Central Bedfordshire College has a campus near the town centre of Leighton Buzzard called The Learning Warehouse. The college provides a range of full-time and part-time courses for the local community. The college also operates a Learning Shop in the town, which offers basic IT courses.


The NatWest Bank at Leighton Buzzard, Bedfordshire, England in the style of an Italian palazzo is an example of Neo-Renaissance architecture.
Leighton Buzzard, High Street. The former "Bassett's Bank" (now Barclays Bank) designed by the eminent Victorian architect Alfred Waterhouse.

Leighton Buzzard is close to the M1 motorway and A5 road, and is served by the West Coast Main Line railway at Leighton Buzzard railway station (in Linslade). The Grand Union Canal runs through the town, alongside the River Ouzel.

In popular culture

The town was where the 1960s band The Barron Knights first formed, and also the 1980s pop group Kajagoogoo, who had an international hit with 'Too Shy'. Pop group Modern Romance started life as punk band The Leyton Buzzards, though they originated from London E10 rather than Bedfordshire.

Other famous residents of, or the villages close to, Leighton Buzzard include the late Bob Monkhouse, Kriss Akabusi, Dave Lee Travis, Steve Askew and Darren Gough.

Baron Ferdinand de Rothschild lived at Leighton Buzzard in Leighton House before building and moving to Waddesdon Manor.

The town is also infamous for being dumped into Room 101 by comedy duo Mel GiedroycSue Perkins.

One of the local quarries was used in the Hamunaptra scene in The Mummy Returns and more recently a scene for The Da Vinci Code.

In addition, the town and surrounding area is referenced in Mary Norton's popular series, The Borrowers. It is mentioned in Saki's short story "The Secret Sin of Septimus Brope".

Birth place of writer Philip O'Connor.


The town is, or has at one time, been the home to various industries including B/E Aerospace (Aircraft Interiors), Lipton Tea which has now closed down, Gossard clothing, Lancer Boss (forklifts, etc.).

The town has a sizeable sand quarrying industry.

The first and only TXE1 telephone exchange was developed by the General Post Office and went into service in 1968. To meet the growing demand it was added to by two TXE2 exchanges and a TXE6 exchange on the night of 18 August 1971. A third TXE2 was added latter but everything was all replaced by a TXE4 exchange around 1977, some of the TXE2 equipment was used to provide a new TXE2 at West Mersea Island in Essex. The large building, built on the site of the former Lake House, that housed all these TXE exchanges and the current digital exchange can be found in Lake Street.

Countrywide and Connells/Sequence, the UK's two largest estate agents' chains, both have their head offices in the town, as does the UK branch of Tupperware.


There are numerous amateur dramatic organisations in the town, including Leighton Buzzard Drama Group, Leighton Musical Theatre Company (formerly Leighton Linslade Amateur Operatic Society), Leighton Masqueraders and Leighton Buzzard Children's Theatre. For those interested in creative writing, there is Leighton Buzzard Writers.

In addition many amateur music groups and organisations exist in the town, including the Leighton Buzzard Music Centre (at Vandyke Upper School), the Leighton Buzzard Festival Singers and the Linsdale Singers.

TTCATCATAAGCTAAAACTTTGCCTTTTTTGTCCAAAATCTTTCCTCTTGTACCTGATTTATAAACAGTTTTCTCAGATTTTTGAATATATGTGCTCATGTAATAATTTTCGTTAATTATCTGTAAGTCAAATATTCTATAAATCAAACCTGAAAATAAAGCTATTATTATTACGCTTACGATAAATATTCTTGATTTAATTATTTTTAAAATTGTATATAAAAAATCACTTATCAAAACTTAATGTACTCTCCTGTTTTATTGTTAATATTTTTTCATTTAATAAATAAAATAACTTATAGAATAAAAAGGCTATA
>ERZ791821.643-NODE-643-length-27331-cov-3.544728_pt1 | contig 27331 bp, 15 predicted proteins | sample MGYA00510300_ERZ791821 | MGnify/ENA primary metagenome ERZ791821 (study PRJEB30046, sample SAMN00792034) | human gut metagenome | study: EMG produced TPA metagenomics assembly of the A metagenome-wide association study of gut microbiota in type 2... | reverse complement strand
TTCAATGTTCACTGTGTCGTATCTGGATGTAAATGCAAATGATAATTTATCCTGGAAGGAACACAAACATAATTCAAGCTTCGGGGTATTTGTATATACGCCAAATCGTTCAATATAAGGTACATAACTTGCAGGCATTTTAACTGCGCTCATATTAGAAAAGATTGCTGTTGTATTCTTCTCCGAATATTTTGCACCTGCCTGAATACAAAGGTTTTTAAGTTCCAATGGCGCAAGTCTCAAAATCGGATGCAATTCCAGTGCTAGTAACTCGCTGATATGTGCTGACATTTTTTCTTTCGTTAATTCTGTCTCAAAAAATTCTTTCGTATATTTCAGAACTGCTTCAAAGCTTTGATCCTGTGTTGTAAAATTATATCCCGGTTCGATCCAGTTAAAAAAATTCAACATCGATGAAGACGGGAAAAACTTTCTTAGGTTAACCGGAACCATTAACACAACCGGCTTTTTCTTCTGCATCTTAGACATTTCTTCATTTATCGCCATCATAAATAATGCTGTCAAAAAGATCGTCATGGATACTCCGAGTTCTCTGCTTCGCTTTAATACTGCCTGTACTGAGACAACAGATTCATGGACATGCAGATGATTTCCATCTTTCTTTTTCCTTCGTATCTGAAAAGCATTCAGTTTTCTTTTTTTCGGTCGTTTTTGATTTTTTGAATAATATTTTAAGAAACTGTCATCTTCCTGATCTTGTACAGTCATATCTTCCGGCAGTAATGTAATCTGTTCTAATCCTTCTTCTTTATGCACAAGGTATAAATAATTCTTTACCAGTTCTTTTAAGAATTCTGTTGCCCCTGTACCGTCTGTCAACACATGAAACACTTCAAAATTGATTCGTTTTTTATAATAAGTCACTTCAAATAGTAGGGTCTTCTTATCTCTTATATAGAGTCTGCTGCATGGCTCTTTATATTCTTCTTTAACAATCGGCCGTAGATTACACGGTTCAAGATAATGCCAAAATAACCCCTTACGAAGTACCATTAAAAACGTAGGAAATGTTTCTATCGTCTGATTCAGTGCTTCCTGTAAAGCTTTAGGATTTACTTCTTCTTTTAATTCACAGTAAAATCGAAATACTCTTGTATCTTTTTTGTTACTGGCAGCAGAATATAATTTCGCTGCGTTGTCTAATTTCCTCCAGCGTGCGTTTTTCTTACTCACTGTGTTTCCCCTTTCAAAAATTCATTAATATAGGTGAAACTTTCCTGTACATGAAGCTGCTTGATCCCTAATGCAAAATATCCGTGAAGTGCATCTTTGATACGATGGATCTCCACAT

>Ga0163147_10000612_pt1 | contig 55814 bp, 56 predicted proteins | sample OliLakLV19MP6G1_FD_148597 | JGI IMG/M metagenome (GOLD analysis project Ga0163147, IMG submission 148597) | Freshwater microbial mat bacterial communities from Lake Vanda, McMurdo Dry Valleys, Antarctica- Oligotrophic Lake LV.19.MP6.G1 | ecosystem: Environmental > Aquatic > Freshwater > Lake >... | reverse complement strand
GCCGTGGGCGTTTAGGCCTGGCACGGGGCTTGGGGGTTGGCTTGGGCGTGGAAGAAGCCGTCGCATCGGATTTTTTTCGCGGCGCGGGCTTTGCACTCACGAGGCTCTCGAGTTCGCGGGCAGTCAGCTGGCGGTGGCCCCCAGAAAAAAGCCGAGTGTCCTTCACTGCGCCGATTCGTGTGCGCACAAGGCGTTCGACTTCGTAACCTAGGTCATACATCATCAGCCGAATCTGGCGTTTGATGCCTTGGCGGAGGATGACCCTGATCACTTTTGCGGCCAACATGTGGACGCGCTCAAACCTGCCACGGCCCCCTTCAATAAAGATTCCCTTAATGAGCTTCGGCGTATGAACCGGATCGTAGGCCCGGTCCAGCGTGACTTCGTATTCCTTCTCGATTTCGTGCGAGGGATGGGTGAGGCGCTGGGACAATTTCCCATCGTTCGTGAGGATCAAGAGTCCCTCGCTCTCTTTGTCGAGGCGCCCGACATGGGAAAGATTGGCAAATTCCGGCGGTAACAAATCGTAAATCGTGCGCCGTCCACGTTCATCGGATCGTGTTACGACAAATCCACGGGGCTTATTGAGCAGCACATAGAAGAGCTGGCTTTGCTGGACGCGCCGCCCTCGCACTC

In the west, Linslade has merged with Southcott. Leighton Buzzard is expanding eastwards, and it now encompasses RAF Stanbridge and the former hamlet of Leedon.

The population of Leighton-Linslade was originally recorded in the 2001 census as 32,417.[6] Part of Billington parish was transferred in 2003 to Leighton-Linslade, and the revised census result including this area was 32,753.[7] The population is estimated to have reached 36,540 in 2007 and is forecast to rise to 39,900 by 2012.[8]

Twin towns

Leighton Buzzard was twinned with Coulommiers in 1958. The twinning was renewed in 1982. It was also twinned with Titisee-Neustadt in 1991.


  1. ^ 2007 estimate for Leighton-Linslade. See the Expansion section above for further information.
  2. ^ Council Website retrieved 7 August 2007
  3. ^ Train site retrieved 7 August 2007
  4. ^ Theatre Site retrieved 7 August 2007
  5. ^ "Averages for Leighton Buzzard". http://weather.msn.com/local.aspx?wealocations=wc:UKXX0257&q=Leighton+Buzzard%2c+GBR. 
  6. ^ Office for National Statistics, 2001 Census Parish Headcounts for Leighton-Linslade.
  7. ^ Bedfordshire County Council, Urban Area Profile for Leighton Linslade.
  8. ^ Bedfordshire County Council, Population Estimates and Forecasts.

External links

1911 encyclopedia

Up to date as of January 14, 2010

From LoveToKnow 1911

LEIGHTON BUZZARD, a market town in the southern parliamentary division of Bedfordshire, England, 40 m. N.W. of London by the London & North-Western railway. Pop. of urban district (1901) 6331. It lies in the flat valley of the Ouzel, a tributary of the Ouse, sheltered to east and west by low hills. The river here forms the county boundary with Buckinghamshire. The Grand Junction canal follows its course, and gives the town extensive water-communications. The church of All Saints is cruciform, with central tower and spire. It is mainly Early English, and a fine example of the style; but some of the windows including the nave clerestory, and the beautiful carved wooden roof, are Perpendicular. The west door has good early ironwork; and on one of the tower-arch pillars are some remarkable early carvings of jocular character, one of which represents a man assaulted by a woman with a ladle. The market cross is of the 14th century, much restored, having an open arcade supporting a pinnacle, with flying buttresses. The statues in its niches are modern, but the originals are placed on the exterior of the town hall. Leighton has a considerable agricultural trade, and some industry in straw-plaiting. Across the Ouzel in Buckinghamshire, where Leighton railway station is situated, is the urban district of Linslade (pop. 2157).